There is no clear definition of Social Value and not one way to measure it. That is, because it is obliviously difficult to embed it in only one meaning and therefore measure it through one simple tool.
Geoff Mulgan, director of the Young Foundation(1), defines(2) the Social Value as ” the value that nongovernmental organisations (NGOs), social enterprises, social ventures and social programs create ” . There are many reasons why nowadays it would be beneficial to measure social value, however it is simply erroneous to transpose the economic principles into social field. For this reason, because measuring social value is hard, we are still not able to use it in order to influence the decision making process.
Dealing with these difficulties, Mulgan attempts to draw a path for measuring social value by using social value metrics. According to him, one of the current mistakes is to borrow practices from business and economics. In other words, treating social discount rates as equal to commercial ones (SROI social returns on investments) – that is, the assumption that a given amount of money will worth less in the future than in its present- it is non valuable for social sector: ” indeed, we should hope that people in the organisations give greater weight to the interests of future generations than do commercial markets ” (3) .
” Social value is not an objective fact. Instead, it emerges from the interaction of supply and demand, and therefore may change across time, place and situation ” therefore continuing with Mulgan’s words ” The field of social innovation can learn some lessons from business and economics. But it should not be naà¯ve ” (4).
Common framework for measuring Social Value
Mulgan claims that it is time to ” view social value as arising from the interplay of effective demand and effective supply ” . However, differently from the economic sector, measuring social value continues to be difficult for different reasons, mainly:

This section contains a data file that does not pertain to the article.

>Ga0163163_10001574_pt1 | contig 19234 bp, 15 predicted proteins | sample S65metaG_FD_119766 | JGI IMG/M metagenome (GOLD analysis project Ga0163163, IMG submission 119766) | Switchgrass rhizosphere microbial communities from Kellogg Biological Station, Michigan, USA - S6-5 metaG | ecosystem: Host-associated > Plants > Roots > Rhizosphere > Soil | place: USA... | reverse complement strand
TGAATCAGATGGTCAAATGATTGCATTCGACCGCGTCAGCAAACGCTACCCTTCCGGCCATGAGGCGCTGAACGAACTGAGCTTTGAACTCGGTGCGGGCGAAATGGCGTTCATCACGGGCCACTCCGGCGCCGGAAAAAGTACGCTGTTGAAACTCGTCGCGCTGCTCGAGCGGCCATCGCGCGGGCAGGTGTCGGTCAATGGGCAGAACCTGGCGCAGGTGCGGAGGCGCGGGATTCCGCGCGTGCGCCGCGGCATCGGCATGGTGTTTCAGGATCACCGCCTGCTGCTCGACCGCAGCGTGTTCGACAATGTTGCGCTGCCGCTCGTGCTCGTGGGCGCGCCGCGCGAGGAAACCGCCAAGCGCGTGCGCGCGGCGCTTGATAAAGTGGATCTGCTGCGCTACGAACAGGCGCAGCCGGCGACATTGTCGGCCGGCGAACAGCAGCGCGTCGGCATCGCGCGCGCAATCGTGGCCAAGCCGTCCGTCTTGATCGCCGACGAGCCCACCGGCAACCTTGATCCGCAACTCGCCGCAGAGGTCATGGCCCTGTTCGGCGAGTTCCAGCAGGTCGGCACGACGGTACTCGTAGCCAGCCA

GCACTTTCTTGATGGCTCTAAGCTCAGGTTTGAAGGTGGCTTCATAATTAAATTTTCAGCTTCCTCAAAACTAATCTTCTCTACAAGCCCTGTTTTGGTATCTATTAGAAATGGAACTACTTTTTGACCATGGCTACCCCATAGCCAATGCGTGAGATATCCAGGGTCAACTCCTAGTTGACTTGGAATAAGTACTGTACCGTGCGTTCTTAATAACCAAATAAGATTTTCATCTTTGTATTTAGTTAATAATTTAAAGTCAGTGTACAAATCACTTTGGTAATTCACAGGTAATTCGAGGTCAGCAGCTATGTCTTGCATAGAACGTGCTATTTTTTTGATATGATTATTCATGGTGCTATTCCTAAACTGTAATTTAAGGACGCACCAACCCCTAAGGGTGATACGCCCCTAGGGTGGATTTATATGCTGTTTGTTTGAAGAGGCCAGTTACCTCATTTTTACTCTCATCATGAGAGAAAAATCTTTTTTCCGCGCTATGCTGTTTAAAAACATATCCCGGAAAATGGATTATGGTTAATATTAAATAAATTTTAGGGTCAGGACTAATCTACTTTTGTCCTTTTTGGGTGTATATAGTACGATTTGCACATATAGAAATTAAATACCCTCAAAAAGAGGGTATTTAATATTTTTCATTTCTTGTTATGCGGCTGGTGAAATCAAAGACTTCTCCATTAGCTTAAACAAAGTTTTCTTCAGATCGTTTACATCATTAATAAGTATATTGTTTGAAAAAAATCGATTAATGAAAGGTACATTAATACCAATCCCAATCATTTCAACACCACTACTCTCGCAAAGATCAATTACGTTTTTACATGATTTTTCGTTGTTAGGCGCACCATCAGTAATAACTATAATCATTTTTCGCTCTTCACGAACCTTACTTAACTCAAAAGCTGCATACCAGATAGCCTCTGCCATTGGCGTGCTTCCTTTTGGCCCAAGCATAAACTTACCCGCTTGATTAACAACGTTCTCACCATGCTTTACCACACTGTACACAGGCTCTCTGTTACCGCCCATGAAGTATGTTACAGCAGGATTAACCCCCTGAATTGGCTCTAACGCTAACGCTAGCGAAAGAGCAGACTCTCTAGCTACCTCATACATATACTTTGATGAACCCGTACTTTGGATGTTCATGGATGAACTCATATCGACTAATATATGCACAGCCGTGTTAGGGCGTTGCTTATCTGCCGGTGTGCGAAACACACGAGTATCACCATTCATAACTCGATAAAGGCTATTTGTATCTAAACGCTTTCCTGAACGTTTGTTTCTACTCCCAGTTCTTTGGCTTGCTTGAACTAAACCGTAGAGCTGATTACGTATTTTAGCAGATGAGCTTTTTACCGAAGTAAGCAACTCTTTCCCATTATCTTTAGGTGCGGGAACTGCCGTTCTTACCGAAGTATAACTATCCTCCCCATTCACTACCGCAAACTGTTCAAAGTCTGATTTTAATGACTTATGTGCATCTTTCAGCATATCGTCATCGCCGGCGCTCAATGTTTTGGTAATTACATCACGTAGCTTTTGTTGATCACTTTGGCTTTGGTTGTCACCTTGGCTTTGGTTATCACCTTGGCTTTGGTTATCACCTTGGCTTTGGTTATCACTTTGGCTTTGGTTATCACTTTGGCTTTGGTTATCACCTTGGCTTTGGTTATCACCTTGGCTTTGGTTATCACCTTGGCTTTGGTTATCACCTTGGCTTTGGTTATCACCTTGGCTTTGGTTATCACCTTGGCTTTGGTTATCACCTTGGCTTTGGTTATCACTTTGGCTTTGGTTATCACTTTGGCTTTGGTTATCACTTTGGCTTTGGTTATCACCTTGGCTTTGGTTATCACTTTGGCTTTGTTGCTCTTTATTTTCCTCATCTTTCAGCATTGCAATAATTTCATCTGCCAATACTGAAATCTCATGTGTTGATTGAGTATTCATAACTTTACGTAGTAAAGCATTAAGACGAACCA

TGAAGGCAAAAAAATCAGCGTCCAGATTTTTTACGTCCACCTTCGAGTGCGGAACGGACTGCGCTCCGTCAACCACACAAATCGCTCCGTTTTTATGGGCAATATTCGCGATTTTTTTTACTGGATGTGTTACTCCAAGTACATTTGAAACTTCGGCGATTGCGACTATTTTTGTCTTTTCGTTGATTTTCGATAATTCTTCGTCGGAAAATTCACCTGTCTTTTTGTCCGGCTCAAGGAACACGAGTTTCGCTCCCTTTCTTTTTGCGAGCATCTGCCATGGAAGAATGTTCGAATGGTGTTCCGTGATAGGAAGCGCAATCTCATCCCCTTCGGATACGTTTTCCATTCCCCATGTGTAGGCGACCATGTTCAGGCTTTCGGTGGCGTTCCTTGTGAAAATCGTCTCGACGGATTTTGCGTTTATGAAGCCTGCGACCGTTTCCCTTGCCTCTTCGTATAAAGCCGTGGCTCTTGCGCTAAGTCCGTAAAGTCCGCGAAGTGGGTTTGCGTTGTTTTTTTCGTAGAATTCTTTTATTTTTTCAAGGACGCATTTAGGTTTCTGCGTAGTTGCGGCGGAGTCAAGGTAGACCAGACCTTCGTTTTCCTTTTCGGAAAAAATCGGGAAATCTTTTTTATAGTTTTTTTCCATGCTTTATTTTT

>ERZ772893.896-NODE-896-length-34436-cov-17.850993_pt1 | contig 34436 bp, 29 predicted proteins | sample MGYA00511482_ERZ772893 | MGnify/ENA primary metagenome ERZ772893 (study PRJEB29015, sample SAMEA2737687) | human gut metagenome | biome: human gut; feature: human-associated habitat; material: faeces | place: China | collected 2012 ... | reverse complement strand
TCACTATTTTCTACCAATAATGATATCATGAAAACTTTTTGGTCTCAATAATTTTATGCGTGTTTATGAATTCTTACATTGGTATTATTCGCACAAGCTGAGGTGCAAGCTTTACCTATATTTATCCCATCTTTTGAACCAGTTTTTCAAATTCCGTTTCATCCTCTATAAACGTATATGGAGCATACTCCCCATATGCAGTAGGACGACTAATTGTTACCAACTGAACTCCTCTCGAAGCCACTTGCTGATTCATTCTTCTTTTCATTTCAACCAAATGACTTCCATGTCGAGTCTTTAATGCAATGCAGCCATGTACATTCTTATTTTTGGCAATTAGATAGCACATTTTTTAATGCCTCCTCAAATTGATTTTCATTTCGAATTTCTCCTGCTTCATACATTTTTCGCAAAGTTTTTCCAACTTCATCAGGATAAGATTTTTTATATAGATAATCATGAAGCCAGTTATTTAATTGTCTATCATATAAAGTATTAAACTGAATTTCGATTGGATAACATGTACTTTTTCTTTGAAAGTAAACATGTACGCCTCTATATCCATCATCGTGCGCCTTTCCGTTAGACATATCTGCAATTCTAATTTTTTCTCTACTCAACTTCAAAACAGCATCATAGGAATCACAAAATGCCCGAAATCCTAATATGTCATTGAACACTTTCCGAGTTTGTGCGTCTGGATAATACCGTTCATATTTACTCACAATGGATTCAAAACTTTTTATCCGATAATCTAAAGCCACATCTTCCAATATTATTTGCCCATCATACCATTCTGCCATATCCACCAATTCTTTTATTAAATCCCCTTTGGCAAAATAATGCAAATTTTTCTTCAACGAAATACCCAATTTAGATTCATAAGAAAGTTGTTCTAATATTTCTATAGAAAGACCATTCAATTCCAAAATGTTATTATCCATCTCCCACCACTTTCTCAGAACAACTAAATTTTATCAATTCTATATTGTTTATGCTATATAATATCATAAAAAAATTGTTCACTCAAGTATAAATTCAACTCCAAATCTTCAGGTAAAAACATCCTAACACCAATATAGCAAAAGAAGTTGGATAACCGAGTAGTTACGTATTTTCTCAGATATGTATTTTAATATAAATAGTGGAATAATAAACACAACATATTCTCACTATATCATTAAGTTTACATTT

1. Lack of hard and fast laws and regularities in the social field;
2. There is not only one social value, but many social values;
3. Many social value metrics are unreliable;
4. Social Value is strictly linked with the problem of time.
Therefore, when we deal with Social value, instead of specific assessment tools, we need common framework able to link ” on the one hand, people and organisations with needs and resources, with on the other hand, people and organisations with solutions and services. Social value metrics are useful if they give shape to these markets, conversations and negotiations ” .
Following this approach, Mulgan within Young Foundation’s work, was involved in a project aiming to help the Nation Health Service (NHS) make better decisions while effectively allocate its resources. The tool created is ” a framework for thinking about value ” , requiring a series of judgements falling into four categories ” 1. Strategic fit (how well the proposed innovation meets the needs of the health service), 2. Potential health outcomes (including likely impact on quality-adjusted life years and patient satisfaction), 3. Cost saving and economic effects, 4. Risks associated with implementation. ”
Thus, measuring social value, according to Mulgan, does not mean create a specific tool, such as in the economic and business field, but building a common framework, in which ” what matters is the quality of the discussion and negotiation, and the depth of the learning several years later, when participants reflect on what worked and what didn’t ” (5) .
(1) The Young Foundation’s aim is to bring together insights, innovation and entrepreneurship to meet social needs. For more information click here
(2) G. Mulgan, ‘Measuring Social Value’ in Stanford Social Innovation Review, Summer 21. Link
(3) G. Mulgan Op. cit
(4) G. Mulgan Op. cit
(5) G. Mulgan Op. cit